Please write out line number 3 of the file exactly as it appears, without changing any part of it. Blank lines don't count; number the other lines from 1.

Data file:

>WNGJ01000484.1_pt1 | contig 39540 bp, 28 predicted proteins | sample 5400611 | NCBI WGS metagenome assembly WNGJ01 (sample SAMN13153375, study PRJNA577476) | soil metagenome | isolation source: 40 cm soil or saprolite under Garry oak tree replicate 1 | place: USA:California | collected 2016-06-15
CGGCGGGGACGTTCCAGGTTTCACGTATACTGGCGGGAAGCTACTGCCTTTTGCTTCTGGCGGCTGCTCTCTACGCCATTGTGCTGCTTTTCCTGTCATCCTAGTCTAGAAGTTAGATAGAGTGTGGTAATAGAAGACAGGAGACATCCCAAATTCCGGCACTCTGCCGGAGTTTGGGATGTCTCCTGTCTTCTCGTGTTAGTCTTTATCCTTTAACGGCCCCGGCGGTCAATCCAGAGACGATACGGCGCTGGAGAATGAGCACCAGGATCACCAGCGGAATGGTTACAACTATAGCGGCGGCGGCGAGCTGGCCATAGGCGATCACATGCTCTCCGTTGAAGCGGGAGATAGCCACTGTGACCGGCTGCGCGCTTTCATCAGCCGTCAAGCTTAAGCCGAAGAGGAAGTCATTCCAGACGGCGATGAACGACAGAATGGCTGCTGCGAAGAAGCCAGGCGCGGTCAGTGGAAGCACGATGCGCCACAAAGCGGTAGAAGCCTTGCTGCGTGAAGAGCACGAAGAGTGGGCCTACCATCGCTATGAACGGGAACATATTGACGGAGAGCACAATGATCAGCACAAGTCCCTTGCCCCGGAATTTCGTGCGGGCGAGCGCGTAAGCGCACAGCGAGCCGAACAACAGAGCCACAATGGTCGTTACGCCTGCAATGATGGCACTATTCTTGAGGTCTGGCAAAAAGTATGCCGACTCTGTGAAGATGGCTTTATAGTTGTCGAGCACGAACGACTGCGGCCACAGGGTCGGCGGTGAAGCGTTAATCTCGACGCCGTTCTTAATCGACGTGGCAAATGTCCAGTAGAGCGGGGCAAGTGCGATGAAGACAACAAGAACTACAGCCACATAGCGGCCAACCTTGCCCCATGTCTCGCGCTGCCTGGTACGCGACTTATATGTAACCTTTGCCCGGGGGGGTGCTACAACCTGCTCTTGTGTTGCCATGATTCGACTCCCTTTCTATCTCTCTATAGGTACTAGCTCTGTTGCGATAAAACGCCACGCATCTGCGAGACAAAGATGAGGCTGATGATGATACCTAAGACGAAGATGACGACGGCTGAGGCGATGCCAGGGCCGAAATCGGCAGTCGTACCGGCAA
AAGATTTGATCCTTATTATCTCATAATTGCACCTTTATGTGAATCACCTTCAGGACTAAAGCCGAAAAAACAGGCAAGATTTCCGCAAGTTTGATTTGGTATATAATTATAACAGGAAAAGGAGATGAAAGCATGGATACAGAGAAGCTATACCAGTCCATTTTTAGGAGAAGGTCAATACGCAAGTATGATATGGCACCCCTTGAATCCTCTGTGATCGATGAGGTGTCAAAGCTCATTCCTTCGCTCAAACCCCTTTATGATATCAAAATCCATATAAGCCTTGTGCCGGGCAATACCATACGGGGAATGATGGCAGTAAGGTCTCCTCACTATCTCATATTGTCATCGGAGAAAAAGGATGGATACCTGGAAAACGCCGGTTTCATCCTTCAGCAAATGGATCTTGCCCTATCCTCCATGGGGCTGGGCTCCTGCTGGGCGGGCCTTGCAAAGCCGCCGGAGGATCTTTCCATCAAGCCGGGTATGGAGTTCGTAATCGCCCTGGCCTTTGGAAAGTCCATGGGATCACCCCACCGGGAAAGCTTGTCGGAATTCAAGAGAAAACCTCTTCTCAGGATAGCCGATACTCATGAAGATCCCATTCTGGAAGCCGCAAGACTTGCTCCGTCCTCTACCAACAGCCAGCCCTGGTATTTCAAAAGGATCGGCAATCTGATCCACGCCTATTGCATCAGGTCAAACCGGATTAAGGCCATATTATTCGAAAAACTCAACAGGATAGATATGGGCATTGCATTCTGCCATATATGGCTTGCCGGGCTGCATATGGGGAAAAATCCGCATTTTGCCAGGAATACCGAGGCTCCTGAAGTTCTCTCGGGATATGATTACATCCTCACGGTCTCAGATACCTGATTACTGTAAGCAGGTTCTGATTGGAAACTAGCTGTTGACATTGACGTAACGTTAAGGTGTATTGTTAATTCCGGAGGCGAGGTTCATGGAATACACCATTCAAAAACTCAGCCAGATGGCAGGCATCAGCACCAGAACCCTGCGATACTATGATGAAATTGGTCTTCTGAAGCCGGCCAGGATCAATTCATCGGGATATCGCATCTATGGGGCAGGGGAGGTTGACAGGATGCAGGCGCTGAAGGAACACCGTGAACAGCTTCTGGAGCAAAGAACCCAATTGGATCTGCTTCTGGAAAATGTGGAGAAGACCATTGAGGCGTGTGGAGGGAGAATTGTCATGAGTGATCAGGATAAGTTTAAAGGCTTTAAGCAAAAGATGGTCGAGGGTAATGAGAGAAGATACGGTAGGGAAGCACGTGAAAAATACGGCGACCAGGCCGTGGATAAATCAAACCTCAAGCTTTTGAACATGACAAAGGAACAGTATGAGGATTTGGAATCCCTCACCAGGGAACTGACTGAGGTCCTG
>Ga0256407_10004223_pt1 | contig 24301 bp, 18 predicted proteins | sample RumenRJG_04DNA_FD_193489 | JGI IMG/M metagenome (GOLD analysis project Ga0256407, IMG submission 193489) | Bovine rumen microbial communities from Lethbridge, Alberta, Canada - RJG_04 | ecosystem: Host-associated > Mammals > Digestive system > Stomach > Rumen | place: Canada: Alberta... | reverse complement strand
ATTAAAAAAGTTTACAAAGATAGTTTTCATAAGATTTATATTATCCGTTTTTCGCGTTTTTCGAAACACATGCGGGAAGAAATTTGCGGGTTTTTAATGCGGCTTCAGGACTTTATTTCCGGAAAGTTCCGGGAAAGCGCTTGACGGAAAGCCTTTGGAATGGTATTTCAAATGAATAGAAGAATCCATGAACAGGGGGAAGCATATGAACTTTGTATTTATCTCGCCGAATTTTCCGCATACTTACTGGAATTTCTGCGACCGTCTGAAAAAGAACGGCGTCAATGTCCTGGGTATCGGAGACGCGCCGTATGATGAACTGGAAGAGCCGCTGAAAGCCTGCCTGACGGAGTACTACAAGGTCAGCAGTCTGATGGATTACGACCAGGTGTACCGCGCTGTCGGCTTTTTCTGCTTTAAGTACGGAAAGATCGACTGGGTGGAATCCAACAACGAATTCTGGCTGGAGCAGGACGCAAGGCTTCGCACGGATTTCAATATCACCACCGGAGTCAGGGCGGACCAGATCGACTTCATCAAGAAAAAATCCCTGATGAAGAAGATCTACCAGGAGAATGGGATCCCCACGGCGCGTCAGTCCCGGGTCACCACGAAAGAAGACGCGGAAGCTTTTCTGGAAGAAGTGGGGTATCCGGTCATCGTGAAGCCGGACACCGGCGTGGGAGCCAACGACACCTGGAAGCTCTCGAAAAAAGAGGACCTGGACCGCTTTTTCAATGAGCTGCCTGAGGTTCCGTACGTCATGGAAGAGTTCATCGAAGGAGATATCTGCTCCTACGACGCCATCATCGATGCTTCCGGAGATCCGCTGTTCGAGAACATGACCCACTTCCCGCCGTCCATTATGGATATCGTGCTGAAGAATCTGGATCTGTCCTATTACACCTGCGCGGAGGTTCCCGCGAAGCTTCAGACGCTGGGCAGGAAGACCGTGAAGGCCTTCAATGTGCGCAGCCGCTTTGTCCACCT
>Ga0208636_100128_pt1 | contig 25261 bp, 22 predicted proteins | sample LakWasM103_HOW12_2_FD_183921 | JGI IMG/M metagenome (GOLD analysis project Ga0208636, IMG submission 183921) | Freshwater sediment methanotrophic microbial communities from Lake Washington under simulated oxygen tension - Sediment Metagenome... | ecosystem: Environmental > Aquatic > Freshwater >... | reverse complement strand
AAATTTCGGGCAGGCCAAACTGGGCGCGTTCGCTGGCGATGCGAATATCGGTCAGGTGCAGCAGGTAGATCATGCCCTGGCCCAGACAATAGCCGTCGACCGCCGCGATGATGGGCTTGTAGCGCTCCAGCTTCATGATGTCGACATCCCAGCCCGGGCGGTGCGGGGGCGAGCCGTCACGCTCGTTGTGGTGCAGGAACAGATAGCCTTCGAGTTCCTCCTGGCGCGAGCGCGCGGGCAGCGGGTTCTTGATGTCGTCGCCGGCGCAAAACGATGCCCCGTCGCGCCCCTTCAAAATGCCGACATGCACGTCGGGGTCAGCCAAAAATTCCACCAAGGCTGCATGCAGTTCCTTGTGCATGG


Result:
AAGATTTGATCCTTATTATCTCATAATTGCACCTTTATGTGAATCACCTTCAGGACTAAAGCCGAAAAAACAGGCAAGATTTCCGCAAGTTTGATTTGGTATATAATTATAACAGGAAAAGGAGATGAAAGCATGGATACAGAGAAGCTATACCAGTCCATTTTTAGGAGAAGGTCAATACGCAAGTATGATATGGCACCCCTTGAATCCTCTGTGATCGATGAGGTGTCAAAGCTCATTCCTTCGCTCAAACCCCTTTATGATATCAAAATCCATATAAGCCTTGTGCCGGGCAATACCATACGGGGAATGATGGCAGTAAGGTCTCCTCACTATCTCATATTGTCATCGGAGAAAAAGGATGGATACCTGGAAAACGCCGGTTTCATCCTTCAGCAAATGGATCTTGCCCTATCCTCCATGGGGCTGGGCTCCTGCTGGGCGGGCCTTGCAAAGCCGCCGGAGGATCTTTCCATCAAGCCGGGTATGGAGTTCGTAATCGCCCTGGCCTTTGGAAAGTCCATGGGATCACCCCACCGGGAAAGCTTGTCGGAATTCAAGAGAAAACCTCTTCTCAGGATAGCCGATACTCATGAAGATCCCATTCTGGAAGCCGCAAGACTTGCTCCGTCCTCTACCAACAGCCAGCCCTGGTATTTCAAAAGGATCGGCAATCTGATCCACGCCTATTGCATCAGGTCAAACCGGATTAAGGCCATATTATTCGAAAAACTCAACAGGATAGATATGGGCATTGCATTCTGCCATATATGGCTTGCCGGGCTGCATATGGGGAAAAATCCGCATTTTGCCAGGAATACCGAGGCTCCTGAAGTTCTCTCGGGATATGATTACATCCTCACGGTCTCAGATACCTGATTACTGTAAGCAGGTTCTGATTGGAAACTAGCTGTTGACATTGACGTAACGTTAAGGTGTATTGTTAATTCCGGAGGCGAGGTTCATGGAATACACCATTCAAAAACTCAGCCAGATGGCAGGCATCAGCACCAGAACCCTGCGATACTATGATGAAATTGGTCTTCTGAAGCCGGCCAGGATCAATTCATCGGGATATCGCATCTATGGGGCAGGGGAGGTTGACAGGATGCAGGCGCTGAAGGAACACCGTGAACAGCTTCTGGAGCAAAGAACCCAATTGGATCTGCTTCTGGAAAATGTGGAGAAGACCATTGAGGCGTGTGGAGGGAGAATTGTCATGAGTGATCAGGATAAGTTTAAAGGCTTTAAGCAAAAGATGGTCGAGGGTAATGAGAGAAGATACGGTAGGGAAGCACGTGAAAAATACGGCGACCAGGCCGTGGATAAATCAAACCTCAAGCTTTTGAACATGACAAAGGAACAGTATGAGGATTTGGAATCCCTCACCAGGGAACTGACTGAGGTCCTG